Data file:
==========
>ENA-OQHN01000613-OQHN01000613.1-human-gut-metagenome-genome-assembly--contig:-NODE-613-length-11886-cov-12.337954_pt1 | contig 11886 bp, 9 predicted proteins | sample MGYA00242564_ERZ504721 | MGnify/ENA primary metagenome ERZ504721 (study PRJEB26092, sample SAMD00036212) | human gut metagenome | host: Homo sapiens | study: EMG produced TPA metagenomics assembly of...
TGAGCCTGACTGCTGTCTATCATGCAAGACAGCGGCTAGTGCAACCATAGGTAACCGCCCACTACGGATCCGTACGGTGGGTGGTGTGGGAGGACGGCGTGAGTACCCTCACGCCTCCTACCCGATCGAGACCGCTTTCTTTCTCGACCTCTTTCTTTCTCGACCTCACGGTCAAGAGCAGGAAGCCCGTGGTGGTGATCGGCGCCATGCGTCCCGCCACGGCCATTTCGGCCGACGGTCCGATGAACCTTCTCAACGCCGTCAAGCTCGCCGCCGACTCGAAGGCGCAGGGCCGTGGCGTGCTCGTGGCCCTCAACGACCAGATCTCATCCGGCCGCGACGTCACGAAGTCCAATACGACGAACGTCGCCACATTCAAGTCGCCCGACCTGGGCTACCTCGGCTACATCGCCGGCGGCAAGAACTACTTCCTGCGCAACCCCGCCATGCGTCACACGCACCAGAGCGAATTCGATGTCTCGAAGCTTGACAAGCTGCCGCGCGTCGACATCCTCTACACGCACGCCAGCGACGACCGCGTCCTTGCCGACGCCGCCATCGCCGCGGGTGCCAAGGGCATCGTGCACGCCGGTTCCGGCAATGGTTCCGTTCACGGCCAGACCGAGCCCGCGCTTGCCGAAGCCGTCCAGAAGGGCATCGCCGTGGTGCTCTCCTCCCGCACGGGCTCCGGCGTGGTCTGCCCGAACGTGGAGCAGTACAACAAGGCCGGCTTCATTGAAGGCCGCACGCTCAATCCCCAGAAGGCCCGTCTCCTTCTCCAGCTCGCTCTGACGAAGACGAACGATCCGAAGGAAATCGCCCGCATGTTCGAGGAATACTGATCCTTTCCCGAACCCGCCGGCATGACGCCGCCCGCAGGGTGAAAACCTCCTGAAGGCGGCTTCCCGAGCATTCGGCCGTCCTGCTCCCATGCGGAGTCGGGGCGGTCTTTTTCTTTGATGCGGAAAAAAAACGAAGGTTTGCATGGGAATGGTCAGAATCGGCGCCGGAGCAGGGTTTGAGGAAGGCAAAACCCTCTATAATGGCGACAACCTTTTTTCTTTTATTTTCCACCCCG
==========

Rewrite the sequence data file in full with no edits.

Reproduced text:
>ENA-OQHN01000613-OQHN01000613.1-human-gut-metagenome-genome-assembly--contig:-NODE-613-length-11886-cov-12.337954_pt1 | contig 11886 bp, 9 predicted proteins | sample MGYA00242564_ERZ504721 | MGnify/ENA primary metagenome ERZ504721 (study PRJEB26092, sample SAMD00036212) | human gut metagenome | host: Homo sapiens | study: EMG produced TPA metagenomics assembly of...
TGAGCCTGACTGCTGTCTATCATGCAAGACAGCGGCTAGTGCAACCATAGGTAACCGCCCACTACGGATCCGTACGGTGGGTGGTGTGGGAGGACGGCGTGAGTACCCTCACGCCTCCTACCCGATCGAGACCGCTTTCTTTCTCGACCTCTTTCTTTCTCGACCTCACGGTCAAGAGCAGGAAGCCCGTGGTGGTGATCGGCGCCATGCGTCCCGCCACGGCCATTTCGGCCGACGGTCCGATGAACCTTCTCAACGCCGTCAAGCTCGCCGCCGACTCGAAGGCGCAGGGCCGTGGCGTGCTCGTGGCCCTCAACGACCAGATCTCATCCGGCCGCGACGTCACGAAGTCCAATACGACGAACGTCGCCACATTCAAGTCGCCCGACCTGGGCTACCTCGGCTACATCGCCGGCGGCAAGAACTACTTCCTGCGCAACCCCGCCATGCGTCACACGCACCAGAGCGAATTCGATGTCTCGAAGCTTGACAAGCTGCCGCGCGTCGACATCCTCTACACGCACGCCAGCGACGACCGCGTCCTTGCCGACGCCGCCATCGCCGCGGGTGCCAAGGGCATCGTGCACGCCGGTTCCGGCAATGGTTCCGTTCACGGCCAGACCGAGCCCGCGCTTGCCGAAGCCGTCCAGAAGGGCATCGCCGTGGTGCTCTCCTCCCGCACGGGCTCCGGCGTGGTCTGCCCGAACGTGGAGCAGTACAACAAGGCCGGCTTCATTGAAGGCCGCACGCTCAATCCCCAGAAGGCCCGTCTCCTTCTCCAGCTCGCTCTGACGAAGACGAACGATCCGAAGGAAATCGCCCGCATGTTCGAGGAATACTGATCCTTTCCCGAACCCGCCGGCATGACGCCGCCCGCAGGGTGAAAACCTCCTGAAGGCGGCTTCCCGAGCATTCGGCCGTCCTGCTCCCATGCGGAGTCGGGGCGGTCTTTTTCTTTGATGCGGAAAAAAAACGAAGGTTTGCATGGGAATGGTCAGAATCGGCGCCGGAGCAGGGTTTGAGGAAGGCAAAACCCTCTATAATGGCGACAACCTTTTTTCTTTTATTTTCCACCCCG